Educate yourself on testicular cancer during Testicular Cancer Awareness Month
April is Testicular Cancer Awareness Month, so now is the time to learn or refresh your understanding of five signs that could indicate testicular cancer. Knowing the signs and symptoms, can equip you with the right tools to prevent and treat testicular cancer.
The American Cancer Society estimates there will be 9,310 new cases of testicular cancer in 2018, as well as approximately 400 deaths from the disease. Modern day medicine has made great strides in terms of the outlook of those diagnosed with testicular cancer, but if left untreated, it can lead to male infertility. Knowing the signs can greatly protect you from the dangers of testicular cancer:
Painless mass of the testicle
Testicular cancer most commonly presents as a painless mass. You may note enlargement or hardening of a testicle. If one of your testicles continues to enlarge, and perhaps grow hard, it is important to be evaluated by a physician, who may order a scrotal ultrasound to evaluate for a solid mass.
Breast Tenderness or Growth
This is a rare side effect, but testicular tumors can produce hormones that cause breast growth or tenderness. This is known as gynecomastia.
Ache In The Lower Abdomen or Groin
Similar to the pain in the testicles, this is a deep, searing pain that can be felt despite activity or position. As a single symptom, this pain could be caused a multitude of things, but if you are experiencing multiple symptoms in combination with this, you should seek a professional opinion.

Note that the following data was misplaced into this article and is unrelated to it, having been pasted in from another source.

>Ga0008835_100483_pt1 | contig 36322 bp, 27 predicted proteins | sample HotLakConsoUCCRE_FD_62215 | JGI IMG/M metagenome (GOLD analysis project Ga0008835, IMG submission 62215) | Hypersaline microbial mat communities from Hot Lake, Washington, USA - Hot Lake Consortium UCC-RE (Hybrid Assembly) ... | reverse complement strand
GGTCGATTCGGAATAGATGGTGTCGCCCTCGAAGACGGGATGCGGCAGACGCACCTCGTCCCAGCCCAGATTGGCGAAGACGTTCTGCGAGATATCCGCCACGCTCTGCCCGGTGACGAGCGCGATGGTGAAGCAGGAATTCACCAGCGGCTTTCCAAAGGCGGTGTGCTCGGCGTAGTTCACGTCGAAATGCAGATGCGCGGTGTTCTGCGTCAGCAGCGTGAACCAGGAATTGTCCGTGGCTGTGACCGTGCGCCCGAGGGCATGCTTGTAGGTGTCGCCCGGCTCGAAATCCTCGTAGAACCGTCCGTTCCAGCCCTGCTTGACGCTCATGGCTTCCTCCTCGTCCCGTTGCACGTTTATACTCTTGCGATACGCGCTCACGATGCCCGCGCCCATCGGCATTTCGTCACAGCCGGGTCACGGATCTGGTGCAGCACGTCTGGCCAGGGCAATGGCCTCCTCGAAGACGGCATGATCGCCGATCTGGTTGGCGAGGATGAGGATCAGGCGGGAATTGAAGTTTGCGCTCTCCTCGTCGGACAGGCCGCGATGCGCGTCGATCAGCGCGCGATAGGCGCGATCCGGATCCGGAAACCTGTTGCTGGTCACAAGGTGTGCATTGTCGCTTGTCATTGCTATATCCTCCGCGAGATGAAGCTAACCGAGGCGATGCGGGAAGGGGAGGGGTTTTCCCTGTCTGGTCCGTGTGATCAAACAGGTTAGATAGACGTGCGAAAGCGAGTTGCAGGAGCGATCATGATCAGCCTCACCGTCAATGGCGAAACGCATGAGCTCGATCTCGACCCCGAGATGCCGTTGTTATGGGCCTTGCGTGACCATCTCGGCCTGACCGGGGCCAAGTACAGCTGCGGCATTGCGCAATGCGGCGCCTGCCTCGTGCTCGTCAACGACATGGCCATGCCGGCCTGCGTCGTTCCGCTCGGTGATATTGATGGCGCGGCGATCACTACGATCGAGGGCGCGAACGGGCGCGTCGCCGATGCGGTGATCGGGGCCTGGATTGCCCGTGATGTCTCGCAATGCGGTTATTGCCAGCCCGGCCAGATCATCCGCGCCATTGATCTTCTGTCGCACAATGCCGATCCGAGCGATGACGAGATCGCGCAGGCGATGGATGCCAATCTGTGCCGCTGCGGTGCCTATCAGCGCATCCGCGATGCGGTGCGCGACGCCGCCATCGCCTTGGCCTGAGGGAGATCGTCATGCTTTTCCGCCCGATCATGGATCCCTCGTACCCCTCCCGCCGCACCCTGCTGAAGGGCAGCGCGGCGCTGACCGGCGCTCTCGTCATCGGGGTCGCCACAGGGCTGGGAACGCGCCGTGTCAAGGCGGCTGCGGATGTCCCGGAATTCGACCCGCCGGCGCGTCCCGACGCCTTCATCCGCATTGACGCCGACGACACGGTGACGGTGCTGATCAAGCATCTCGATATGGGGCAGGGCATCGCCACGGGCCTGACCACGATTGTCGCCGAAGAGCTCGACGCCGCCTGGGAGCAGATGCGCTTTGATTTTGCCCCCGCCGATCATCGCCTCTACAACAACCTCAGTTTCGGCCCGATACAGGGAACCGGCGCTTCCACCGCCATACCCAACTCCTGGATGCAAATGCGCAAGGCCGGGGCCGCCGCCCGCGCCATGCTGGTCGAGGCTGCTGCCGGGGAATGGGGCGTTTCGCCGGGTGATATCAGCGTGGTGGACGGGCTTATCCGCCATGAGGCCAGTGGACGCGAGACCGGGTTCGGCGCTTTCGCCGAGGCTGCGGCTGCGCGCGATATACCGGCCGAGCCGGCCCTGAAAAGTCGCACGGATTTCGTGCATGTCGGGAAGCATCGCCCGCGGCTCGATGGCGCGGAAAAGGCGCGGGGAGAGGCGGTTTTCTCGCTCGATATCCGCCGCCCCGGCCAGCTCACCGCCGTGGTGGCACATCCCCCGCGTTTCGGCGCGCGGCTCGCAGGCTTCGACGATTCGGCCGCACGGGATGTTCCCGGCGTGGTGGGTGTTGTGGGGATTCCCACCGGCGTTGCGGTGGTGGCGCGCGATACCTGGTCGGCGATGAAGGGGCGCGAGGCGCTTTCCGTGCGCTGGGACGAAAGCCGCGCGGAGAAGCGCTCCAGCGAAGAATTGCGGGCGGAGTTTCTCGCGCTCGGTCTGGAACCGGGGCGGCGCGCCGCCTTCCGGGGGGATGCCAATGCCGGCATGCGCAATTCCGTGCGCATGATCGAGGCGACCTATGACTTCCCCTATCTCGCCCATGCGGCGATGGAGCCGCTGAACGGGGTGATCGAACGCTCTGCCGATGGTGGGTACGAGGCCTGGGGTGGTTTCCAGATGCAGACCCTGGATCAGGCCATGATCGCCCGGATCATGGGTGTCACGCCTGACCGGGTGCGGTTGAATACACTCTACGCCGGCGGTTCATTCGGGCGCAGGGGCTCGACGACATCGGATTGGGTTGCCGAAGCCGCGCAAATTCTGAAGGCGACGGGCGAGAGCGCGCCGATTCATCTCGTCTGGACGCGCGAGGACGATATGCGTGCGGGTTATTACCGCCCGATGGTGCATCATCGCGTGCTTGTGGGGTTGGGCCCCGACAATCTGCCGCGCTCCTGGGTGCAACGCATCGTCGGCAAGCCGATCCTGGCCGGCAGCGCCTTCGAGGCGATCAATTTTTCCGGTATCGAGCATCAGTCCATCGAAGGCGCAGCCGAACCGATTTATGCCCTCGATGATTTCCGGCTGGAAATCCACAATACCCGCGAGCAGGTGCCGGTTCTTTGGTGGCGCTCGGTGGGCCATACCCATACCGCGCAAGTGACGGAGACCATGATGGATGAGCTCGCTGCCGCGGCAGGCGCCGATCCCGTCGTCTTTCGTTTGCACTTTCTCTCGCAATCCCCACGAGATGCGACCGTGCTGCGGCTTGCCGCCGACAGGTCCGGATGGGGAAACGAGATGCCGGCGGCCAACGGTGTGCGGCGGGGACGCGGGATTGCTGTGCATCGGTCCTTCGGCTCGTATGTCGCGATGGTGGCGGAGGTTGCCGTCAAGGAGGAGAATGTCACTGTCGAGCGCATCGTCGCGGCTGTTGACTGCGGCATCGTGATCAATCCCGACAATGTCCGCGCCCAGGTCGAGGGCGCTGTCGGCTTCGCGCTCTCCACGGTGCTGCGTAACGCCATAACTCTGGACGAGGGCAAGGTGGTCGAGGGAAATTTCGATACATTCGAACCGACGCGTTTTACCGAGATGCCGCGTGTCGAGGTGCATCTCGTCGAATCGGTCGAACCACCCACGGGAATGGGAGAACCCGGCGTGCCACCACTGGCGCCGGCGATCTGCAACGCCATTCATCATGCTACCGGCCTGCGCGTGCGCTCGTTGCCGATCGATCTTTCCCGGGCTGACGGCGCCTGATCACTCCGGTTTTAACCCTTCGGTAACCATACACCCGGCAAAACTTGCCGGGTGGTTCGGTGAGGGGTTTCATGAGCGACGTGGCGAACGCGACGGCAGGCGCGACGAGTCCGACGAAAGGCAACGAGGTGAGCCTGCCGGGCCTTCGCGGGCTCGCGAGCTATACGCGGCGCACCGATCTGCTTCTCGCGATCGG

Change In The Way A Testicle Feels or Heaviness In The Scrotum
Some changes you may find include testicle enlargement, where one testicle becomes heavier or more firm than the other. Similarly, testicle cancer can cause a sudden shrinkage in one or both of the testicles. In most men, one testicle is naturally slightly larger than the other. In testicular cancer, this difference is stark, with one testicle being extremely large when compared to the other.
Sudden Buildup Of Fluid In The Scrotum
A sack filled with fluid formed around the testicle is known as a hydrocele. Although they generally don’t pose any threat to the testicles and commonly disappear without treatment, if hydroceles are accompanied with swelling or pain, you should seek professional treatment in order to have your system properly accessed.
If you are experiencing a combination of any of these symptoms, please contact one of our locations to schedule an appointment for a full evaluation. Many treatments exist to help completely eliminate testicular cancer, so the mortality rate is very low when compared to other cancers.